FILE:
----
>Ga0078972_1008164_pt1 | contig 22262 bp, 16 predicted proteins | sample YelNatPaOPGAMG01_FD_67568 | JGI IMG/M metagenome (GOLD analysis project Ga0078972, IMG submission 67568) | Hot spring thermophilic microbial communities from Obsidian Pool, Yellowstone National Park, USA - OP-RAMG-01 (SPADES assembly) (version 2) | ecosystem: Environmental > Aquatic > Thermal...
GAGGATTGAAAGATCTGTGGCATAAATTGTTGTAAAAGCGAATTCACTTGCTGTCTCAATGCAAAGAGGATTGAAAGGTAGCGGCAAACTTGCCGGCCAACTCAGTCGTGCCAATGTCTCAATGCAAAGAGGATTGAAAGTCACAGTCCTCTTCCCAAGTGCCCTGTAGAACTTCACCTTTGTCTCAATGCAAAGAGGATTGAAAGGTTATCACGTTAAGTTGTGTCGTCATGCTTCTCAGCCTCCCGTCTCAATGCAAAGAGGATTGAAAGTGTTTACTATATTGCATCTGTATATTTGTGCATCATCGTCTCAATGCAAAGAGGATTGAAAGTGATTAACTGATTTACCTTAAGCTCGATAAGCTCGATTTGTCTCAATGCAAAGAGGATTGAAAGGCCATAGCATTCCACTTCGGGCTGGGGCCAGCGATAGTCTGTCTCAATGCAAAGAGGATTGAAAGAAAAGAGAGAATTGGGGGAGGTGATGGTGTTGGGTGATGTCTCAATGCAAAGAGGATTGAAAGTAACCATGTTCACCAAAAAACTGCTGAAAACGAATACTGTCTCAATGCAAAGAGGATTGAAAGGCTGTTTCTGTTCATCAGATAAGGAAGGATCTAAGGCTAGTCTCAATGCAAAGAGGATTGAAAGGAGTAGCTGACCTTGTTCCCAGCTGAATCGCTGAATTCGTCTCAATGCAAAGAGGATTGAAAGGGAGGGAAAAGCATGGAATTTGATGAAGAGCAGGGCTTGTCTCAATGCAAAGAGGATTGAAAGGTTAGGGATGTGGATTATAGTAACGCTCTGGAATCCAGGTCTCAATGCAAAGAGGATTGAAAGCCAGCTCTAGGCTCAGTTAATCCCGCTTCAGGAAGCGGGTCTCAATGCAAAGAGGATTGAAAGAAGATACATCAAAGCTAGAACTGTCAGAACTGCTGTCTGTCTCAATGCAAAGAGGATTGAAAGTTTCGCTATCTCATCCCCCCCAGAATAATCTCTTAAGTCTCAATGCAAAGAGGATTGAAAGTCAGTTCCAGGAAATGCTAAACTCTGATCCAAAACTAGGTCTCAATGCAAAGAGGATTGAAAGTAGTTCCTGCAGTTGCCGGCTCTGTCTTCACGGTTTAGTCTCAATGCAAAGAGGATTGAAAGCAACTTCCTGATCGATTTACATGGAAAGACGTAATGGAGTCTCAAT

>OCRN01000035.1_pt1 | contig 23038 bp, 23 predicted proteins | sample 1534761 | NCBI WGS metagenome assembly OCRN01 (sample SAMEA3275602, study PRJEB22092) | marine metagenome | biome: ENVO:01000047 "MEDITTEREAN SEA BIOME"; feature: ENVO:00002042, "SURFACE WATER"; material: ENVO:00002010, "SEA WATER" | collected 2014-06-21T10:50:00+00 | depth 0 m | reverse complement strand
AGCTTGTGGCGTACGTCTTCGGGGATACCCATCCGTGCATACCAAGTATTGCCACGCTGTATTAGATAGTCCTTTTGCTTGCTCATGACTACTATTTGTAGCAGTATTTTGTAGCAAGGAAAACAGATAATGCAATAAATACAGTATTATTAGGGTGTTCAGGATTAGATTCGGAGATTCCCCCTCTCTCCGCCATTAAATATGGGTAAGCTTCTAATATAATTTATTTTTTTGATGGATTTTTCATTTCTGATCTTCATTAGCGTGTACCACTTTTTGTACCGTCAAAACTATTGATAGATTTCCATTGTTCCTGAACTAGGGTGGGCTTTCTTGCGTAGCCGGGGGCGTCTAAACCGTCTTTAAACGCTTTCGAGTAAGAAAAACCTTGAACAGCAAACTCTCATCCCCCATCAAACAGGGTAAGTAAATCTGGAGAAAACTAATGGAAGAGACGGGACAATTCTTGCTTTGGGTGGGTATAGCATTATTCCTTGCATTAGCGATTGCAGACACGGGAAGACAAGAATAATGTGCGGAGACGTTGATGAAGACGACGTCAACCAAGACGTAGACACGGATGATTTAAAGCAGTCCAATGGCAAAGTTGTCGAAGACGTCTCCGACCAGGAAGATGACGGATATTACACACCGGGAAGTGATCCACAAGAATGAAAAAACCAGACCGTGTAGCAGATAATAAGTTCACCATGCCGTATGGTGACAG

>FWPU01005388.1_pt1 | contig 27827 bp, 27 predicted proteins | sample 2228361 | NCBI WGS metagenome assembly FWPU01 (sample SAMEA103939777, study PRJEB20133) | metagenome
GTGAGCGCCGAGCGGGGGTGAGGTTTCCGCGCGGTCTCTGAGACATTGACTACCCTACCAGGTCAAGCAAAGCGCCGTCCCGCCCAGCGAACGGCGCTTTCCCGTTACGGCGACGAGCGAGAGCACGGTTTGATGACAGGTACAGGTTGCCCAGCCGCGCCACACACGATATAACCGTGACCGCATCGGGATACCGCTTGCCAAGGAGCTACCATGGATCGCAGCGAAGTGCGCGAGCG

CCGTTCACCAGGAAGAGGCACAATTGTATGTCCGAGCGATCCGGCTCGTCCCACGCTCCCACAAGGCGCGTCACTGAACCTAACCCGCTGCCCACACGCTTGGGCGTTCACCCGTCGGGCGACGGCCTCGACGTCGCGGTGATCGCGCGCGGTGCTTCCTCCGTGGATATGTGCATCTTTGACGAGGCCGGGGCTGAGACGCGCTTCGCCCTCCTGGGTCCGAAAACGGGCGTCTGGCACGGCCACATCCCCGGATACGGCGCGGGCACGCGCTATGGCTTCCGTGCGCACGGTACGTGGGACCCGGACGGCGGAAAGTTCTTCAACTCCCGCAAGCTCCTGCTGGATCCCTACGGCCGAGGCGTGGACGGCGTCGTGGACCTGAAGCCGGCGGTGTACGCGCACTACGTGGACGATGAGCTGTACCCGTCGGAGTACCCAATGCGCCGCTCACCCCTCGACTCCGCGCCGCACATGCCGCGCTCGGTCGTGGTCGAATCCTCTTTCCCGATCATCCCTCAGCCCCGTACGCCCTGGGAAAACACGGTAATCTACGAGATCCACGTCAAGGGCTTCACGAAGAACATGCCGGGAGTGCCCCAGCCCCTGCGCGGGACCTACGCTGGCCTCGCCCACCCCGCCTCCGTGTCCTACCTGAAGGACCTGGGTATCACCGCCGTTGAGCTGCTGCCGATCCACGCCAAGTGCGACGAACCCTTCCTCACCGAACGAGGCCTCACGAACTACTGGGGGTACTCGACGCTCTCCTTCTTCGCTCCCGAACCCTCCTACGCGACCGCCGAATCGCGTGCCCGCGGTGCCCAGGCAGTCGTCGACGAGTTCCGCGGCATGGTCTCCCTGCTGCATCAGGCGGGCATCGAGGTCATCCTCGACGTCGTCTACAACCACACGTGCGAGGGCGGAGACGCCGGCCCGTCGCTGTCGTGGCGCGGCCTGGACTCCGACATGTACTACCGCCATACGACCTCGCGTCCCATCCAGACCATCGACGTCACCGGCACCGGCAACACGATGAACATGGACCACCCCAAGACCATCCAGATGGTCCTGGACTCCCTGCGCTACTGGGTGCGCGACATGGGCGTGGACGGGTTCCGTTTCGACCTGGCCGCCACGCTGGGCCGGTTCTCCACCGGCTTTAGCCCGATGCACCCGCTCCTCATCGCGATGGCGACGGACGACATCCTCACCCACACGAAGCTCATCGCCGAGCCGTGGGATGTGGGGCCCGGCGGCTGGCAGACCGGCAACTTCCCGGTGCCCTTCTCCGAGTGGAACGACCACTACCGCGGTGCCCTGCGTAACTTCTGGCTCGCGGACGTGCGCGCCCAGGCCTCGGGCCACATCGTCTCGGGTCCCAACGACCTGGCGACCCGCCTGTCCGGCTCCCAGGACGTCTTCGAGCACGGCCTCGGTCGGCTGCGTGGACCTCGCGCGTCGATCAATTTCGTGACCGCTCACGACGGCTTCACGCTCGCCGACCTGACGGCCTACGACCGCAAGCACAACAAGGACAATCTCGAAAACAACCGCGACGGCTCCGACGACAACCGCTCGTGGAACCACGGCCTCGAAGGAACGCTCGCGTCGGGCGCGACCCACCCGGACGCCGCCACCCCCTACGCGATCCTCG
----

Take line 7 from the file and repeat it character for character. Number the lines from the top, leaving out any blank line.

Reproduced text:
CCGTTCACCAGGAAGAGGCACAATTGTATGTCCGAGCGATCCGGCTCGTCCCACGCTCCCACAAGGCGCGTCACTGAACCTAACCCGCTGCCCACACGCTTGGGCGTTCACCCGTCGGGCGACGGCCTCGACGTCGCGGTGATCGCGCGCGGTGCTTCCTCCGTGGATATGTGCATCTTTGACGAGGCCGGGGCTGAGACGCGCTTCGCCCTCCTGGGTCCGAAAACGGGCGTCTGGCACGGCCACATCCCCGGATACGGCGCGGGCACGCGCTATGGCTTCCGTGCGCACGGTACGTGGGACCCGGACGGCGGAAAGTTCTTCAACTCCCGCAAGCTCCTGCTGGATCCCTACGGCCGAGGCGTGGACGGCGTCGTGGACCTGAAGCCGGCGGTGTACGCGCACTACGTGGACGATGAGCTGTACCCGTCGGAGTACCCAATGCGCCGCTCACCCCTCGACTCCGCGCCGCACATGCCGCGCTCGGTCGTGGTCGAATCCTCTTTCCCGATCATCCCTCAGCCCCGTACGCCCTGGGAAAACACGGTAATCTACGAGATCCACGTCAAGGGCTTCACGAAGAACATGCCGGGAGTGCCCCAGCCCCTGCGCGGGACCTACGCTGGCCTCGCCCACCCCGCCTCCGTGTCCTACCTGAAGGACCTGGGTATCACCGCCGTTGAGCTGCTGCCGATCCACGCCAAGTGCGACGAACCCTTCCTCACCGAACGAGGCCTCACGAACTACTGGGGGTACTCGACGCTCTCCTTCTTCGCTCCCGAACCCTCCTACGCGACCGCCGAATCGCGTGCCCGCGGTGCCCAGGCAGTCGTCGACGAGTTCCGCGGCATGGTCTCCCTGCTGCATCAGGCGGGCATCGAGGTCATCCTCGACGTCGTCTACAACCACACGTGCGAGGGCGGAGACGCCGGCCCGTCGCTGTCGTGGCGCGGCCTGGACTCCGACATGTACTACCGCCATACGACCTCGCGTCCCATCCAGACCATCGACGTCACCGGCACCGGCAACACGATGAACATGGACCACCCCAAGACCATCCAGATGGTCCTGGACTCCCTGCGCTACTGGGTGCGCGACATGGGCGTGGACGGGTTCCGTTTCGACCTGGCCGCCACGCTGGGCCGGTTCTCCACCGGCTTTAGCCCGATGCACCCGCTCCTCATCGCGATGGCGACGGACGACATCCTCACCCACACGAAGCTCATCGCCGAGCCGTGGGATGTGGGGCCCGGCGGCTGGCAGACCGGCAACTTCCCGGTGCCCTTCTCCGAGTGGAACGACCACTACCGCGGTGCCCTGCGTAACTTCTGGCTCGCGGACGTGCGCGCCCAGGCCTCGGGCCACATCGTCTCGGGTCCCAACGACCTGGCGACCCGCCTGTCCGGCTCCCAGGACGTCTTCGAGCACGGCCTCGGTCGGCTGCGTGGACCTCGCGCGTCGATCAATTTCGTGACCGCTCACGACGGCTTCACGCTCGCCGACCTGACGGCCTACGACCGCAAGCACAACAAGGACAATCTCGAAAACAACCGCGACGGCTCCGACGACAACCGCTCGTGGAACCACGGCCTCGAAGGAACGCTCGCGTCGGGCGCGACCCACCCGGACGCCGCCACCCCCTACGCGATCCTCG